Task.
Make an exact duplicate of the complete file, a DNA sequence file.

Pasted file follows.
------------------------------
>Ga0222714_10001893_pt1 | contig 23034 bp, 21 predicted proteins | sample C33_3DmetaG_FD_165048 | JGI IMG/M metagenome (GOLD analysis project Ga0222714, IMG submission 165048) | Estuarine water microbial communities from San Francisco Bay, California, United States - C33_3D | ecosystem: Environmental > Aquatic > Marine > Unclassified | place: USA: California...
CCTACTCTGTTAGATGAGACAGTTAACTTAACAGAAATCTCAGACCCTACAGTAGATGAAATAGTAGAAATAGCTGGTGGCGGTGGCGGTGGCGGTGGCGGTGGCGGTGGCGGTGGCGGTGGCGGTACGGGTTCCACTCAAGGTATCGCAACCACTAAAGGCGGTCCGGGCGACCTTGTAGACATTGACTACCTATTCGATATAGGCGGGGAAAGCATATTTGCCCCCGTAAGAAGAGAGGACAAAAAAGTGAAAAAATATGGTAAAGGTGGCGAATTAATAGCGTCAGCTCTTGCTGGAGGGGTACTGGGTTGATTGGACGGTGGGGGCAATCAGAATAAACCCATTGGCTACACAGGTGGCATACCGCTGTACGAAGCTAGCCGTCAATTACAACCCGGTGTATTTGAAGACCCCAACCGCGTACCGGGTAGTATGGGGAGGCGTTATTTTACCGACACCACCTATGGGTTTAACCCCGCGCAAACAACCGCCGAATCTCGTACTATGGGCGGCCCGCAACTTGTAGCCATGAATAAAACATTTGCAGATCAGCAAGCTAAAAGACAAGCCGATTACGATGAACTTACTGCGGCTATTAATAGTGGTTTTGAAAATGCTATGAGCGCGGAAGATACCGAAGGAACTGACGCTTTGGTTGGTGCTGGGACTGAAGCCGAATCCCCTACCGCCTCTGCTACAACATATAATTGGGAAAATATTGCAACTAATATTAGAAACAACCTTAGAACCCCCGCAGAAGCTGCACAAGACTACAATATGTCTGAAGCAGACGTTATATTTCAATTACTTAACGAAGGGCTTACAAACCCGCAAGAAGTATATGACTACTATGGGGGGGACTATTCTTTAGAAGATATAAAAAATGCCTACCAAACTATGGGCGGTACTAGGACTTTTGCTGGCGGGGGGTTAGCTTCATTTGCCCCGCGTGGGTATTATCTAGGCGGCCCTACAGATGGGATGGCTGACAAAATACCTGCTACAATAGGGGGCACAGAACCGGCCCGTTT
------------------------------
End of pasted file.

>Ga0222714_10001893_pt1 | contig 23034 bp, 21 predicted proteins | sample C33_3DmetaG_FD_165048 | JGI IMG/M metagenome (GOLD analysis project Ga0222714, IMG submission 165048) | Estuarine water microbial communities from San Francisco Bay, California, United States - C33_3D | ecosystem: Environmental > Aquatic > Marine > Unclassified | place: USA: California...
CCTACTCTGTTAGATGAGACAGTTAACTTAACAGAAATCTCAGACCCTACAGTAGATGAAATAGTAGAAATAGCTGGTGGCGGTGGCGGTGGCGGTGGCGGTGGCGGTGGCGGTGGCGGTGGCGGTACGGGTTCCACTCAAGGTATCGCAACCACTAAAGGCGGTCCGGGCGACCTTGTAGACATTGACTACCTATTCGATATAGGCGGGGAAAGCATATTTGCCCCCGTAAGAAGAGAGGACAAAAAAGTGAAAAAATATGGTAAAGGTGGCGAATTAATAGCGTCAGCTCTTGCTGGAGGGGTACTGGGTTGATTGGACGGTGGGGGCAATCAGAATAAACCCATTGGCTACACAGGTGGCATACCGCTGTACGAAGCTAGCCGTCAATTACAACCCGGTGTATTTGAAGACCCCAACCGCGTACCGGGTAGTATGGGGAGGCGTTATTTTACCGACACCACCTATGGGTTTAACCCCGCGCAAACAACCGCCGAATCTCGTACTATGGGCGGCCCGCAACTTGTAGCCATGAATAAAACATTTGCAGATCAGCAAGCTAAAAGACAAGCCGATTACGATGAACTTACTGCGGCTATTAATAGTGGTTTTGAAAATGCTATGAGCGCGGAAGATACCGAAGGAACTGACGCTTTGGTTGGTGCTGGGACTGAAGCCGAATCCCCTACCGCCTCTGCTACAACATATAATTGGGAAAATATTGCAACTAATATTAGAAACAACCTTAGAACCCCCGCAGAAGCTGCACAAGACTACAATATGTCTGAAGCAGACGTTATATTTCAATTACTTAACGAAGGGCTTACAAACCCGCAAGAAGTATATGACTACTATGGGGGGGACTATTCTTTAGAAGATATAAAAAATGCCTACCAAACTATGGGCGGTACTAGGACTTTTGCTGGCGGGGGGTTAGCTTCATTTGCCCCGCGTGGGTATTATCTAGGCGGCCCTACAGATGGGATGGCTGACAAAATACCTGCTACAATAGGGGGCACAGAACCGGCCCGTTT